Some weeks back I chatted with a ‘colourful’ racing identity in Melbourne in regards to the pending retirement of the Melbourne Storm’s Cameron Smith.
Rather bizarrely, the conversation also revealed an astonishing fact about the Newcastle Jets, currently the A-League’s most tenuous club.
It is highly likely that Smith, the greatest of modern rugby league players, will reveal the game’s worst kept secret in the very near future. In the meantime, insiders close to the champion are under strict instructions to remain tight lipped.
My contact did so admirably. I think he realised that the story seemed a no brainer to me, yet wouldn’t budge when I persistently quizzed him on the behind the scenes conversations in Melbourne.
He’s a loyal bugger and thus, someone I respect and admire.
As a keen football fan, junior player and considerable investor in different football clubs and events over the years, he casually asked about the Newcastle Jets and the rather nervy situation in which the club has found itself.
At the time of our discussion, former Jets coach Carl Robinson had just been granted permission to travel to Sydney to meet with the suits at the Wanderers and in the days that followed, the Welshman was announced as the new mentor of the men in red and black.
That move ripped a mighty lot of hope from many Newcastle fans heading into the new season; after Robinson had briskly and completely transformed the team’s performance soon after his arrival.
History will tell us that the Jets missed the finals, however, as they scrambled desperately to sneak into sixth place, Robinson’s men played some impressive football and they could well have given considerable cheek to others had they qualified for the knock-out action.
With Newcastle CEO Lawrie McKinna understanding and desperately seeking to address the waning commitment of current owner Martin Lee, my contact was interested in the Jets’ license and the potential value of it.
The main reason behind that interest was the fact that he had twice offered to purchase the club from Lee for a sum in the vicinity of A$8 million.
He dropped this bombshell so casually that when I heard it I near dropped the phone.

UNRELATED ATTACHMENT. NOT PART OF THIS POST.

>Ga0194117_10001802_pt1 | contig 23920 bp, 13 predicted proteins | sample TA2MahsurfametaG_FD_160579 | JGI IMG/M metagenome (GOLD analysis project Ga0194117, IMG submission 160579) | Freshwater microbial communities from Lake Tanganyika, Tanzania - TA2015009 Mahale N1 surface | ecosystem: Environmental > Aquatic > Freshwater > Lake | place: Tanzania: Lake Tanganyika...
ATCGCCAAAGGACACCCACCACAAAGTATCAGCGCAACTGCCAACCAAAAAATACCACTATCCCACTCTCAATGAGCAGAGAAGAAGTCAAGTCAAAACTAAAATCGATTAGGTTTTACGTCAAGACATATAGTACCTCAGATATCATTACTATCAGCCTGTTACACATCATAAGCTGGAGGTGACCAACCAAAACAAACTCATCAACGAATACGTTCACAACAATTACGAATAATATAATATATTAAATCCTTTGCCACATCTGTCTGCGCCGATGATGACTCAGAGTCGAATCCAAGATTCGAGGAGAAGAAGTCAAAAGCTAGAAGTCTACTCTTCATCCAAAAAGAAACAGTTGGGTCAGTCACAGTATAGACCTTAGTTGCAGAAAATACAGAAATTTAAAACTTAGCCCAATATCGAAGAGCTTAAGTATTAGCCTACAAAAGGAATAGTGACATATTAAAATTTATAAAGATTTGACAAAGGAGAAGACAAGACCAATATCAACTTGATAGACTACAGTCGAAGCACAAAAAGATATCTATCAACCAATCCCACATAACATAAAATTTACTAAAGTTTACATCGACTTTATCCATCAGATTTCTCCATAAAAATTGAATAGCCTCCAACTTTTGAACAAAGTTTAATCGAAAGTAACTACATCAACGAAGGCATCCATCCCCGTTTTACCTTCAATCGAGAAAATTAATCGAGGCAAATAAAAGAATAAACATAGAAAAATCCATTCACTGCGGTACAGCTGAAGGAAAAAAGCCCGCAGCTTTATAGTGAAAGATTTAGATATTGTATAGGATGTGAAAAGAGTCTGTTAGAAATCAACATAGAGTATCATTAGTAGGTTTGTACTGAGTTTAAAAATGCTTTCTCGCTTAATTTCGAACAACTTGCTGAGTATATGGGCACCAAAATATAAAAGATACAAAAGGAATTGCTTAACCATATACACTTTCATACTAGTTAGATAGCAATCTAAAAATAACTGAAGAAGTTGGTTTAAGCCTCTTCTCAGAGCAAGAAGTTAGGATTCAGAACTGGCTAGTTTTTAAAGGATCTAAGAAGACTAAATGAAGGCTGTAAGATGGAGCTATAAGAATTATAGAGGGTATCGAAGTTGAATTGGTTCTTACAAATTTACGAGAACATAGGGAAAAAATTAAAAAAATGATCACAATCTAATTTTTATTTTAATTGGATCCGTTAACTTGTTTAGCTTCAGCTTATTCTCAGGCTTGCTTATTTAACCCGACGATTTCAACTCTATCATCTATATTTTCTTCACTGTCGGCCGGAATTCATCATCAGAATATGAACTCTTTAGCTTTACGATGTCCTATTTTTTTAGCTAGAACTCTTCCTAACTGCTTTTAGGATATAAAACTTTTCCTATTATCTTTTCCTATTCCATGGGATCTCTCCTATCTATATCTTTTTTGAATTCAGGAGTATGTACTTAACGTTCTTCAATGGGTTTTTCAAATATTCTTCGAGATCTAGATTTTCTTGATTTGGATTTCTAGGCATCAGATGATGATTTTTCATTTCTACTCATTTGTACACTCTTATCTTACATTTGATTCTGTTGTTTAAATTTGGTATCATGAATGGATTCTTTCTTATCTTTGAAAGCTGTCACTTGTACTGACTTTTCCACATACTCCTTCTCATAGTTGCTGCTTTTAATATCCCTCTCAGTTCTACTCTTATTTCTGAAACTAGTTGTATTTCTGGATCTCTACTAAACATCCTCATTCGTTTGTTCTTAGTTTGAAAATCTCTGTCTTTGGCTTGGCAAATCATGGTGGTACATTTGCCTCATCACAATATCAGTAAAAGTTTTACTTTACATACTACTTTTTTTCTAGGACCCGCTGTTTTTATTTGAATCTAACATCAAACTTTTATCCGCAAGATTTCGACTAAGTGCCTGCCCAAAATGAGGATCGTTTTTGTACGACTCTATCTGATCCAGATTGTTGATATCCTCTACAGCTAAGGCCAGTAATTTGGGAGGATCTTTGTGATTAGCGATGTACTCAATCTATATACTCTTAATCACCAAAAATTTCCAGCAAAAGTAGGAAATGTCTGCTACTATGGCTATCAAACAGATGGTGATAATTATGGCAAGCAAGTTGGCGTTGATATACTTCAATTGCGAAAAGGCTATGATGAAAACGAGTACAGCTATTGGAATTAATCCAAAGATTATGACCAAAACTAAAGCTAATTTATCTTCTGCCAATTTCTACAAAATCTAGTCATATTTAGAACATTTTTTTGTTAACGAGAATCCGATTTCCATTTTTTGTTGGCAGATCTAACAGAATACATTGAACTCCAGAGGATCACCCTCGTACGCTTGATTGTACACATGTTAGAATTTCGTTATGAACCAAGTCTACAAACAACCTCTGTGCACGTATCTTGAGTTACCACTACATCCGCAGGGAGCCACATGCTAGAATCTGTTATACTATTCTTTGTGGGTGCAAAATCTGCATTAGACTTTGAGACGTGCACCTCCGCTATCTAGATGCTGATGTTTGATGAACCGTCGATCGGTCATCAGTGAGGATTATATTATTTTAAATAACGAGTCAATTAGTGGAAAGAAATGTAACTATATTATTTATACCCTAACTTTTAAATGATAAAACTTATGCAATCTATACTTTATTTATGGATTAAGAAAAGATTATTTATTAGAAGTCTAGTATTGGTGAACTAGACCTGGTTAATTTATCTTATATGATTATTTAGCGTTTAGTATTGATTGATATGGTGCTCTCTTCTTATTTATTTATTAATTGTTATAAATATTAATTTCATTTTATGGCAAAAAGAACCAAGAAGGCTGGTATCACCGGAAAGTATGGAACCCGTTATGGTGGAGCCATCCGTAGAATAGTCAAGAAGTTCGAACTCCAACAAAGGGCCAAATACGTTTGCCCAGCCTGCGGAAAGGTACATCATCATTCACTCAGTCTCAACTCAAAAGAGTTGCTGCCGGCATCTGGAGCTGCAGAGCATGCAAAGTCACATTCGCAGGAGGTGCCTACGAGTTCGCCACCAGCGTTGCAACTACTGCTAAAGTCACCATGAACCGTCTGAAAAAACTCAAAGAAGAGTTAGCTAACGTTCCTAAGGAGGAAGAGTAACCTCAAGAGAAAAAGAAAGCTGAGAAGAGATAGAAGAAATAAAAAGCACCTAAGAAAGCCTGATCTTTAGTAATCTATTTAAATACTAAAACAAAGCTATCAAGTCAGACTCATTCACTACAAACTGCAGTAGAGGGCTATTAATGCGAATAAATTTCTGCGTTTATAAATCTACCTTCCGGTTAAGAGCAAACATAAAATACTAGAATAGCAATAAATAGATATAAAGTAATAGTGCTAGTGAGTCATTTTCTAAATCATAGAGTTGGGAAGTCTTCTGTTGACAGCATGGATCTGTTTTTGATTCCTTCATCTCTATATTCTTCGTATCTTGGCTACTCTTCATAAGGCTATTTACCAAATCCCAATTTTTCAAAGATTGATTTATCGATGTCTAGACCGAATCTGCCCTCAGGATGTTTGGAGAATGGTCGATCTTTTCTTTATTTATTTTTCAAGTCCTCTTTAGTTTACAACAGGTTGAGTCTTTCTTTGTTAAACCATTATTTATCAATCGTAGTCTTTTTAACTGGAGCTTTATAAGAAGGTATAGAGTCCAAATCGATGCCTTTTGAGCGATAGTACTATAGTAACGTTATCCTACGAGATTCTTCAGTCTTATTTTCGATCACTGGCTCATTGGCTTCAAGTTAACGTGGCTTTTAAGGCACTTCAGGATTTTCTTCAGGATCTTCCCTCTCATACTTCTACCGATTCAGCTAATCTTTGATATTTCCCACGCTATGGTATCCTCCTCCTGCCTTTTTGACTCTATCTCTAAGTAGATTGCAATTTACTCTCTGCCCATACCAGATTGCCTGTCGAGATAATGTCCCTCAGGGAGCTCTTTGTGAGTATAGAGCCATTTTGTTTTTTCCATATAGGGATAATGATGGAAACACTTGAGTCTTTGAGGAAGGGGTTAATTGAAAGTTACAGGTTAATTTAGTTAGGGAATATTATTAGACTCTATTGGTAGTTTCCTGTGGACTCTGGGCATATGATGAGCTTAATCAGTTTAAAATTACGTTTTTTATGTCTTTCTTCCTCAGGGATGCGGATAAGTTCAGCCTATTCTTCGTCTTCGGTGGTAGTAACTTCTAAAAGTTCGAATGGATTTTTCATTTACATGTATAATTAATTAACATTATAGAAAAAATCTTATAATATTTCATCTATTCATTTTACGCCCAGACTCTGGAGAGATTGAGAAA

On both occasions Lee had knocked back the offer, despite having invested a rumoured A$5 million to gain ownership in 2016.
Considering the apparent drain on his finances and the lack of enthusiasm the Chinese businessman had been showing towards his investment in recent times, one might have thought he may have jumped at and accepted either offer.
With COVID-19 having dented Lee’s net worth further and potentially reduced the frequency of offers being made to remove the financial burden from him, he may well have been regretting his decision to reject my contact’s offer.
However, it now appears that Lee has indeed come to terms with a Melbourne consortium, one bound to take control of the embattled club just weeks before the new season begins.
Lately, things have been a little quiet in terms of news emanating from the Jets’ front office. The main reason has been the desperate paddling of feet below the surface, as the finer details of the sale were ironed out and the new owners began to appoint those charged with restoring the Newcastle Jets to a successful place.
My sources tell me the sale will be announced on December 12, no doubt to the cheers of the Jets’ faithful.
The search for a new coach has run concurrently.
It appears that major detail has also been ironed out, with Ange Postecoglou’s assistant at Yokohama F. Marinos Arthur Papas destined to take the reins in the Hunter just a day after the transition of ownership.
Subsequently, Australian football is within weeks of saying farewell to Martin Lee and his rather unconvincing time as an A-League owner. As with Macarthur FC and Western United, the Jets will now take on a fresh feel for season 2021.
Hopefully that freshness also brings about some added financial commitment and certainty. The A-League wants that and more importantly, the Newcastle Jets need it.